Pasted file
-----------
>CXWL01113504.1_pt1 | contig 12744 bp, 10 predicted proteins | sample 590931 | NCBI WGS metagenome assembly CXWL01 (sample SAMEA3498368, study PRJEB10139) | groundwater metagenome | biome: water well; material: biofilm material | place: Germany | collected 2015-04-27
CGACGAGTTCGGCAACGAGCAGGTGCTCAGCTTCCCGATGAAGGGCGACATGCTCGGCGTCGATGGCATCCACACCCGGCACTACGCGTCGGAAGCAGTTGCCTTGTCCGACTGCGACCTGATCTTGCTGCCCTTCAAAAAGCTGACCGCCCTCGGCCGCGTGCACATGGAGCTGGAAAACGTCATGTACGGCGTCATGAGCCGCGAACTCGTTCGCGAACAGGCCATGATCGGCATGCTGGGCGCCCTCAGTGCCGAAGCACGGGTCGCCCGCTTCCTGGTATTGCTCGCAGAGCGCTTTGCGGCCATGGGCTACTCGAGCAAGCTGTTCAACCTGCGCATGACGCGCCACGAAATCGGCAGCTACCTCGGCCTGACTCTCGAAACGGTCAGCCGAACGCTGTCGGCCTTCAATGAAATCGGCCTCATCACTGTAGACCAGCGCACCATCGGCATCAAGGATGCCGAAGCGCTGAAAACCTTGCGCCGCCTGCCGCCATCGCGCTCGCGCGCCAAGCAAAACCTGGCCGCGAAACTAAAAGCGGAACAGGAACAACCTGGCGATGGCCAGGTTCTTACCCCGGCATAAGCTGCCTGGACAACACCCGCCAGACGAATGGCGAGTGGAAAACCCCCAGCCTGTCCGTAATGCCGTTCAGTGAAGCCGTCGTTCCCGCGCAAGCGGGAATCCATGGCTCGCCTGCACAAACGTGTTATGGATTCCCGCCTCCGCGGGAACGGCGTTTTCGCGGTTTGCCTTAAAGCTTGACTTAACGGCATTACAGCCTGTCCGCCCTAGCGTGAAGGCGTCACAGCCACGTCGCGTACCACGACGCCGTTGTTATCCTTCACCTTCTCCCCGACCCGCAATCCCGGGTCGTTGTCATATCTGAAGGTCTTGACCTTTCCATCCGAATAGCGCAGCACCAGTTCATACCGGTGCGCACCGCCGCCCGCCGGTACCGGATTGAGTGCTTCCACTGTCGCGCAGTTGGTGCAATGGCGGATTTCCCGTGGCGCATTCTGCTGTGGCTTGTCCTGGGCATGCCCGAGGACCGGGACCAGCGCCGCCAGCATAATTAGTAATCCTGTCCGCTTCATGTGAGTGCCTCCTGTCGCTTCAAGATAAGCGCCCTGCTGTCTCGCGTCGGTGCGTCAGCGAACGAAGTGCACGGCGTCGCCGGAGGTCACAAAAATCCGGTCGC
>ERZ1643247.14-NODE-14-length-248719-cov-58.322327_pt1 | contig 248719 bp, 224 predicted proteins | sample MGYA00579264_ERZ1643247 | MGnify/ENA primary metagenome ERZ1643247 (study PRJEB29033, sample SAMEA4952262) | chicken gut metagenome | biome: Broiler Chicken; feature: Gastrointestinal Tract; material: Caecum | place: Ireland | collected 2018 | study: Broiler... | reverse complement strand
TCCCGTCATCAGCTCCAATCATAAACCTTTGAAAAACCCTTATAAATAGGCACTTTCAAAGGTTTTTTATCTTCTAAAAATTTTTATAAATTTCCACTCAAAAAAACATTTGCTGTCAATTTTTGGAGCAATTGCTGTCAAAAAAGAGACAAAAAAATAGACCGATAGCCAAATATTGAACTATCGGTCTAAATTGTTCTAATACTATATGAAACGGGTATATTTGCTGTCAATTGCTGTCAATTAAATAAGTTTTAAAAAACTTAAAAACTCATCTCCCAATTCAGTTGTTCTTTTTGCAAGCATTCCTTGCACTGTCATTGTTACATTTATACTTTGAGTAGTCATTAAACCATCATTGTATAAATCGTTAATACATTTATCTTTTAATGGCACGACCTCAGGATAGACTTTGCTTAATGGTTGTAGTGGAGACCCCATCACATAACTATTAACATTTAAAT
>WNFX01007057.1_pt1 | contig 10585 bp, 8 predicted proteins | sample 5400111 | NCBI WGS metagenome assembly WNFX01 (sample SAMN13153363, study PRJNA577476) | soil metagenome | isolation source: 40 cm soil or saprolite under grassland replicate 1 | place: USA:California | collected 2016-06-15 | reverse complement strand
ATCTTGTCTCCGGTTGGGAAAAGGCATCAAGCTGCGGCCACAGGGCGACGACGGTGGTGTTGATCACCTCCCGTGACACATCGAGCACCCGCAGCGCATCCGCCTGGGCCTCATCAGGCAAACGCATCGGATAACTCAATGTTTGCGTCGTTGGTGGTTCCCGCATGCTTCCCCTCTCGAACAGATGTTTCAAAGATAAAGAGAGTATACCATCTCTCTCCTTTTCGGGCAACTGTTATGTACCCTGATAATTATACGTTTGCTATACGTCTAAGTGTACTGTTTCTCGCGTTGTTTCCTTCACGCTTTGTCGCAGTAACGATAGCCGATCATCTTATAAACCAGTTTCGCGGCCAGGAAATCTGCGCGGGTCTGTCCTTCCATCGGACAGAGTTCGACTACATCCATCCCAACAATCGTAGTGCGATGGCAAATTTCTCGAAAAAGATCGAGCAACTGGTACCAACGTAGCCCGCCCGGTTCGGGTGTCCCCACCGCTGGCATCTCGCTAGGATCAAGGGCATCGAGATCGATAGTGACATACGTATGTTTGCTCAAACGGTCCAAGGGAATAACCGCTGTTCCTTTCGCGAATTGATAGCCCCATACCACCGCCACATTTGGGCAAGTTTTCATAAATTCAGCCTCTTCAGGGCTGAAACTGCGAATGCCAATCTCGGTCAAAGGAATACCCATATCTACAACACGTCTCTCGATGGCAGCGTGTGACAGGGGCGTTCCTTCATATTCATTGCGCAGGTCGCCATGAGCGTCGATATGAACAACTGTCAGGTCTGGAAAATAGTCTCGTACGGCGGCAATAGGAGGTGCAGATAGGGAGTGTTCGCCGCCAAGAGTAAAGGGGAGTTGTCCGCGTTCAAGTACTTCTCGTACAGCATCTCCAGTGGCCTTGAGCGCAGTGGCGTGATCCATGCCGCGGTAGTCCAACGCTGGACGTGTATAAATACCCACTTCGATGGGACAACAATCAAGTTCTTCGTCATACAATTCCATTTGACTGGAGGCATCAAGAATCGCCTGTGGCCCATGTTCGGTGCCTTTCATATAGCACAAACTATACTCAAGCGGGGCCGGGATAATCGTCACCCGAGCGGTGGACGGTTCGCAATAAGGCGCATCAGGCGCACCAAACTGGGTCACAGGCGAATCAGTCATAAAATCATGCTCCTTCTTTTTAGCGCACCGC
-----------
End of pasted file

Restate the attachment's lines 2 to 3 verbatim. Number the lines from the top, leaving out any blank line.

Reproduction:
CGACGAGTTCGGCAACGAGCAGGTGCTCAGCTTCCCGATGAAGGGCGACATGCTCGGCGTCGATGGCATCCACACCCGGCACTACGCGTCGGAAGCAGTTGCCTTGTCCGACTGCGACCTGATCTTGCTGCCCTTCAAAAAGCTGACCGCCCTCGGCCGCGTGCACATGGAGCTGGAAAACGTCATGTACGGCGTCATGAGCCGCGAACTCGTTCGCGAACAGGCCATGATCGGCATGCTGGGCGCCCTCAGTGCCGAAGCACGGGTCGCCCGCTTCCTGGTATTGCTCGCAGAGCGCTTTGCGGCCATGGGCTACTCGAGCAAGCTGTTCAACCTGCGCATGACGCGCCACGAAATCGGCAGCTACCTCGGCCTGACTCTCGAAACGGTCAGCCGAACGCTGTCGGCCTTCAATGAAATCGGCCTCATCACTGTAGACCAGCGCACCATCGGCATCAAGGATGCCGAAGCGCTGAAAACCTTGCGCCGCCTGCCGCCATCGCGCTCGCGCGCCAAGCAAAACCTGGCCGCGAAACTAAAAGCGGAACAGGAACAACCTGGCGATGGCCAGGTTCTTACCCCGGCATAAGCTGCCTGGACAACACCCGCCAGACGAATGGCGAGTGGAAAACCCCCAGCCTGTCCGTAATGCCGTTCAGTGAAGCCGTCGTTCCCGCGCAAGCGGGAATCCATGGCTCGCCTGCACAAACGTGTTATGGATTCCCGCCTCCGCGGGAACGGCGTTTTCGCGGTTTGCCTTAAAGCTTGACTTAACGGCATTACAGCCTGTCCGCCCTAGCGTGAAGGCGTCACAGCCACGTCGCGTACCACGACGCCGTTGTTATCCTTCACCTTCTCCCCGACCCGCAATCCCGGGTCGTTGTCATATCTGAAGGTCTTGACCTTTCCATCCGAATAGCGCAGCACCAGTTCATACCGGTGCGCACCGCCGCCCGCCGGTACCGGATTGAGTGCTTCCACTGTCGCGCAGTTGGTGCAATGGCGGATTTCCCGTGGCGCATTCTGCTGTGGCTTGTCCTGGGCATGCCCGAGGACCGGGACCAGCGCCGCCAGCATAATTAGTAATCCTGTCCGCTTCATGTGAGTGCCTCCTGTCGCTTCAAGATAAGCGCCCTGCTGTCTCGCGTCGGTGCGTCAGCGAACGAAGTGCACGGCGTCGCCGGAGGTCACAAAAATCCGGTCGC
>ERZ1643247.14-NODE-14-length-248719-cov-58.322327_pt1 | contig 248719 bp, 224 predicted proteins | sample MGYA00579264_ERZ1643247 | MGnify/ENA primary metagenome ERZ1643247 (study PRJEB29033, sample SAMEA4952262) | chicken gut metagenome | biome: Broiler Chicken; feature: Gastrointestinal Tract; material: Caecum | place: Ireland | collected 2018 | study: Broiler... | reverse complement strand